Enacted in 1970, the Fair Credit Reporting Act (FCRA) is a federal law that regulates the collection, dissemination, and use of consumer information in background check reports – officially called “consumer reports” – that are supplied by Consumer Reporting Agencies (CRAs) – the official term for background check firms. The FCRA requires that CRAs “follow reasonable procedures to assure maximum possible accuracy of the information concerning the individual about whom the report relates.” The law also covers other various aspects of background screening for employment purposes.
The Federal Trade Commission (FTC) and U.S. Equal Employment Opportunity Commission (EEOC) provide information on how to comply with the FCRA when performing background checks.
- Background Checks: What Employers Need to Know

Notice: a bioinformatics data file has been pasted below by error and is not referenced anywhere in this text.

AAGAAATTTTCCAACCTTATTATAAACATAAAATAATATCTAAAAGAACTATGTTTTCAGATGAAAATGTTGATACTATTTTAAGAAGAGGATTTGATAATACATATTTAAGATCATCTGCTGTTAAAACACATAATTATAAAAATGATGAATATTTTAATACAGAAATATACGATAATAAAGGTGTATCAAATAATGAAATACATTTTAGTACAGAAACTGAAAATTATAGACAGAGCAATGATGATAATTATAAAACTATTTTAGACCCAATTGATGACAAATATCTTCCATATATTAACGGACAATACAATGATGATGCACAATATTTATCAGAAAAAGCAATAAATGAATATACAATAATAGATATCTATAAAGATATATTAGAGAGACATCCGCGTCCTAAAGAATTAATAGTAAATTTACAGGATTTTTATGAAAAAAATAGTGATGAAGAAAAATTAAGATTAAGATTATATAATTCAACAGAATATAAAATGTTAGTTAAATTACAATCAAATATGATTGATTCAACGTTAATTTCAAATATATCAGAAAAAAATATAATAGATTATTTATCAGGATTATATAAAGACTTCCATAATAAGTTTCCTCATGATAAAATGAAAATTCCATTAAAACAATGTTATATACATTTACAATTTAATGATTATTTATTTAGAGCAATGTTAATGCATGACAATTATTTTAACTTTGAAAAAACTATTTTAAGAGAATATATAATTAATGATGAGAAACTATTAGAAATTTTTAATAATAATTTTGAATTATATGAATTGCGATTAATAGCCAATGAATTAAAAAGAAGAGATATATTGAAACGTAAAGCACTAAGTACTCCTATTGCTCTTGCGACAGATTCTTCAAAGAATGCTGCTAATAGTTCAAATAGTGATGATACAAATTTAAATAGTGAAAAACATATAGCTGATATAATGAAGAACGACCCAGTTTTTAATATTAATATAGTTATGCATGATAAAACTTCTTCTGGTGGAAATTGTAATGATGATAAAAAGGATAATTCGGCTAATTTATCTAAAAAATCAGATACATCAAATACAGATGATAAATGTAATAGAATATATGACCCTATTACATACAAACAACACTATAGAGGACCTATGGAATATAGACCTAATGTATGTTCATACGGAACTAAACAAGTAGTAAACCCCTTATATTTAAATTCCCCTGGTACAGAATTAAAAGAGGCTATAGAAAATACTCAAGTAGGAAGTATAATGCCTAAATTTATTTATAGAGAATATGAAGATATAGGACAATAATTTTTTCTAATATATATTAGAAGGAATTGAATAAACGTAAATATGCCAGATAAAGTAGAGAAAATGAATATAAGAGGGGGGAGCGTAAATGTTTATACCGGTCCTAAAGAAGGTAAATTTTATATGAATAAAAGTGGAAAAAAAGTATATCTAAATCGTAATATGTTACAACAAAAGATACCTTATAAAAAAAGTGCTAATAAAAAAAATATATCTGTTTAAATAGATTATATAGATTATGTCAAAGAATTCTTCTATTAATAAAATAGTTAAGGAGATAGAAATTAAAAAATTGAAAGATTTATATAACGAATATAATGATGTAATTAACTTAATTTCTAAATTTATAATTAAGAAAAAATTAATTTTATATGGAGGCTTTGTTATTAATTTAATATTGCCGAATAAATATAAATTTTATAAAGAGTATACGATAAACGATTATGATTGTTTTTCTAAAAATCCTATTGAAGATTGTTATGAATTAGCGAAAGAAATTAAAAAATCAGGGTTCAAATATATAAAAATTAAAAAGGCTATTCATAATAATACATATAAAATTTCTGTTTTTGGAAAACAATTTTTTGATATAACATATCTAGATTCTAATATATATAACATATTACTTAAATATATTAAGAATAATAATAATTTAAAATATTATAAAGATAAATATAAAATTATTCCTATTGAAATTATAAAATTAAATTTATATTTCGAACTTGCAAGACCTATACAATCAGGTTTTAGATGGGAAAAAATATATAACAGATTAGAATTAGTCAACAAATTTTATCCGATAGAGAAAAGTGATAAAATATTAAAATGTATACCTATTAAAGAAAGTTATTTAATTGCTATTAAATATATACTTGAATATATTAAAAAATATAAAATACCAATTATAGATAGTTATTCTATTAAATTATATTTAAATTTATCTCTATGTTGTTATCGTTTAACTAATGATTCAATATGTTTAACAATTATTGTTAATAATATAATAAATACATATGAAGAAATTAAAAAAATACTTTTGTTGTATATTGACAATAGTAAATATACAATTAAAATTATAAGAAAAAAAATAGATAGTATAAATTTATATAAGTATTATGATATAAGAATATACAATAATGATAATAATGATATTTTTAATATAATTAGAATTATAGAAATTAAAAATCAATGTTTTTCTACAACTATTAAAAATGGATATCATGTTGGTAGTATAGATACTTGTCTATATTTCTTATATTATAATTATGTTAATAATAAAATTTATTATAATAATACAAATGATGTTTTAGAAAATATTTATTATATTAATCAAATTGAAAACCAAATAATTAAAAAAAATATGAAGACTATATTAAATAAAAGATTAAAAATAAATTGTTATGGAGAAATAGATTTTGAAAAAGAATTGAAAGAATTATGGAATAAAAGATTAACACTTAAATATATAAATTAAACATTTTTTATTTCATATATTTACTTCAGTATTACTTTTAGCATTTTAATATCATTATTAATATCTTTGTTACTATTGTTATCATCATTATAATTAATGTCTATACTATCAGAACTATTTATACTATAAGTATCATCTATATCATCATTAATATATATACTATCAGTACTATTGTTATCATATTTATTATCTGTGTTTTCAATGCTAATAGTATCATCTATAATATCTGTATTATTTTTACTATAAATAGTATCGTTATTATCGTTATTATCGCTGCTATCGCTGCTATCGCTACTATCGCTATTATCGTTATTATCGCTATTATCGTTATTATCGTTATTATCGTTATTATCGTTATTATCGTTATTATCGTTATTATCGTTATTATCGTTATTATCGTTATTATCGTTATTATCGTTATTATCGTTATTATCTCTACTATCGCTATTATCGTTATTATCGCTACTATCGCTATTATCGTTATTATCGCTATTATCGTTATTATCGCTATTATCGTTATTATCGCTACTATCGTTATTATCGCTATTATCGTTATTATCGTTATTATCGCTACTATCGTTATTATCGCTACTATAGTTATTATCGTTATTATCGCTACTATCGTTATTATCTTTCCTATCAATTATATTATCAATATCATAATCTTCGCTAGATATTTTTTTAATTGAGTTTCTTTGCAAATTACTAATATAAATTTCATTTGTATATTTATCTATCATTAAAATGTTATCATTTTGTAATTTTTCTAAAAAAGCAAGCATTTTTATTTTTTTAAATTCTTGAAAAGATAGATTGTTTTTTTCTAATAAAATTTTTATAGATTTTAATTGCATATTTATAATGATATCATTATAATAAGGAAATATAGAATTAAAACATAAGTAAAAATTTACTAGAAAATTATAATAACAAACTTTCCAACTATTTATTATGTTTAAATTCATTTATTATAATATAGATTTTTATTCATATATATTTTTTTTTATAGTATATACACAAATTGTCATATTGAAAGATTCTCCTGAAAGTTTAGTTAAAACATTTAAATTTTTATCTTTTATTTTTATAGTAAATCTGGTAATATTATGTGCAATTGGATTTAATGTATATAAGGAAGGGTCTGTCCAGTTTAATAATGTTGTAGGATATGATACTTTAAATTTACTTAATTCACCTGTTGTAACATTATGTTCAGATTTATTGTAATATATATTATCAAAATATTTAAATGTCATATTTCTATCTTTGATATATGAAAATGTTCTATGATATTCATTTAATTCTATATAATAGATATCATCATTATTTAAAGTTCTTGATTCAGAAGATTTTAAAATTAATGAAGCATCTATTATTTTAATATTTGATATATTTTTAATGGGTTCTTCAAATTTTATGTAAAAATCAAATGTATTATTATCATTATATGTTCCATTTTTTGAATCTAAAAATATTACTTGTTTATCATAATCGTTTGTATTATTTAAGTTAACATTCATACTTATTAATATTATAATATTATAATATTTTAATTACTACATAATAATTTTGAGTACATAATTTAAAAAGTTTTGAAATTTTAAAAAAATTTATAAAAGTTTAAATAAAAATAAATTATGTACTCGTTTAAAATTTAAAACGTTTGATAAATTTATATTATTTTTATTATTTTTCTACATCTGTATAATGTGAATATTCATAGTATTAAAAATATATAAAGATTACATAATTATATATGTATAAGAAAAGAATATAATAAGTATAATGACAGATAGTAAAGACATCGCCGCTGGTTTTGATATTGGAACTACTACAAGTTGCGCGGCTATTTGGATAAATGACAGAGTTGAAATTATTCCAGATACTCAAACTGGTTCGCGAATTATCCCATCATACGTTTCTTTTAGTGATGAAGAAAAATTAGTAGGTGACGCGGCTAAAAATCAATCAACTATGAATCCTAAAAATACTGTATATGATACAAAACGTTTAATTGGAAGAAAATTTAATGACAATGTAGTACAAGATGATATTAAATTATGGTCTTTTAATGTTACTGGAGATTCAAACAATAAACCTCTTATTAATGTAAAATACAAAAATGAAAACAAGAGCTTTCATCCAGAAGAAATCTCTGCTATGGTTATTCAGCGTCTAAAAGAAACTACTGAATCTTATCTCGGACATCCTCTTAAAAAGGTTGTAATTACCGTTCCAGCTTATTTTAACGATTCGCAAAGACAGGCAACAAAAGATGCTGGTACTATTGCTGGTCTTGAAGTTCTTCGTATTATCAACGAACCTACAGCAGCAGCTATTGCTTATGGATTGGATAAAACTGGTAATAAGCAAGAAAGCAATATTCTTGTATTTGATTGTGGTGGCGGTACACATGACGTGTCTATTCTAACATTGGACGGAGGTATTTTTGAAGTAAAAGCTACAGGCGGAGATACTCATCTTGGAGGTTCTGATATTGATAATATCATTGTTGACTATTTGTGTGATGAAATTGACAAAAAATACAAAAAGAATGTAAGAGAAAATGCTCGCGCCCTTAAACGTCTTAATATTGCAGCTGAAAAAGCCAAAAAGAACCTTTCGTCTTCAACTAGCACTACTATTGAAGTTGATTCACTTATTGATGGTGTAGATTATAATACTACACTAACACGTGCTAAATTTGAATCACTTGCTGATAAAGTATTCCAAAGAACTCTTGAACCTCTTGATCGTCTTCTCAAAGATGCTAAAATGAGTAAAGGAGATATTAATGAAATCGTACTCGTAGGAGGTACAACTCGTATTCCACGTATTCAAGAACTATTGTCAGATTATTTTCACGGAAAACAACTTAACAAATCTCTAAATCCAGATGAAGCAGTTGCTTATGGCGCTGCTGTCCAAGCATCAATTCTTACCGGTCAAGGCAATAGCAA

- What Employment Background Screening Companies Need to Know About the Fair Credit Reporting Act
- Disposing of Consumer Report Information? Rule Tells How
- Federal Register Volume 69, Issue 226 (November 24, 2004) 69 FR 68690 – Disposal of Consumer Report Information and Records
- Using Consumer Reports: What Employers Need to Know
- “Forty Years of Experience with the Fair Credit Reporting Act: An FTC Staff Report and Summary of Interpretations”
- Background checks on prospective employees: Keep required disclosures simple
- Are you OK with the F-C-R-A?
- Hayes Advisory Opinion Letter (08-05-98)
- Complying with the FCRA in Four Easy Steps
The Fair and Accurate Credit Transaction Act of 2003 (FACTA or FACT ACT) is a federal law passed by the United States Congress that amended the FCRA.
Along with the FCRA, there are also a variety of state laws covering multiple aspects of the background screening process.